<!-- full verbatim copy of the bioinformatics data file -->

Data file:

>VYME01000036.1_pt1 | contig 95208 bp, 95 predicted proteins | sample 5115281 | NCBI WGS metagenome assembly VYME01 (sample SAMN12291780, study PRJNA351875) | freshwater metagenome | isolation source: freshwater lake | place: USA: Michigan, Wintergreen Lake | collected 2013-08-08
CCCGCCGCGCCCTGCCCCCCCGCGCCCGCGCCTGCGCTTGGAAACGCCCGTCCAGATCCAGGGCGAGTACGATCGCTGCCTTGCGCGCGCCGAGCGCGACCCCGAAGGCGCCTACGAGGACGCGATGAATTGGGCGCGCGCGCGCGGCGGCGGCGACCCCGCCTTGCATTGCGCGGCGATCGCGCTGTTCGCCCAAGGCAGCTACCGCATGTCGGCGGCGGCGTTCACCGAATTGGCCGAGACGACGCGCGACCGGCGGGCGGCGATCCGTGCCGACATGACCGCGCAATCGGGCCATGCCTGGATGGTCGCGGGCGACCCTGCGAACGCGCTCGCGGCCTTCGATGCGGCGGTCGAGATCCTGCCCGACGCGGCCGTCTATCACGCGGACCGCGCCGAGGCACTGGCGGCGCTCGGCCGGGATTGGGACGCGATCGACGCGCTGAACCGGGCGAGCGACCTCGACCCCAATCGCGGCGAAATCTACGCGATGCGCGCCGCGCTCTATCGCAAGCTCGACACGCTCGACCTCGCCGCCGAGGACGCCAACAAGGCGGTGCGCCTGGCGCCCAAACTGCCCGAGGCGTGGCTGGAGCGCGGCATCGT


>VYME01000036.1_pt1 | contig 95208 bp, 95 predicted proteins | sample 5115281 | NCBI WGS metagenome assembly VYME01 (sample SAMN12291780, study PRJNA351875) | freshwater metagenome | isolation source: freshwater lake | place: USA: Michigan, Wintergreen Lake | collected 2013-08-08
CCCGCCGCGCCCTGCCCCCCCGCGCCCGCGCCTGCGCTTGGAAACGCCCGTCCAGATCCAGGGCGAGTACGATCGCTGCCTTGCGCGCGCCGAGCGCGACCCCGAAGGCGCCTACGAGGACGCGATGAATTGGGCGCGCGCGCGCGGCGGCGGCGACCCCGCCTTGCATTGCGCGGCGATCGCGCTGTTCGCCCAAGGCAGCTACCGCATGTCGGCGGCGGCGTTCACCGAATTGGCCGAGACGACGCGCGACCGGCGGGCGGCGATCCGTGCCGACATGACCGCGCAATCGGGCCATGCCTGGATGGTCGCGGGCGACCCTGCGAACGCGCTCGCGGCCTTCGATGCGGCGGTCGAGATCCTGCCCGACGCGGCCGTCTATCACGCGGACCGCGCCGAGGCACTGGCGGCGCTCGGCCGGGATTGGGACGCGATCGACGCGCTGAACCGGGCGAGCGACCTCGACCCCAATCGCGGCGAAATCTACGCGATGCGCGCCGCGCTCTATCGCAAGCTCGACACGCTCGACCTCGCCGCCGAGGACGCCAACAAGGCGGTGCGCCTGGCGCCCAAACTGCCCGAGGCGTGGCTGGAGCGCGGCATCGT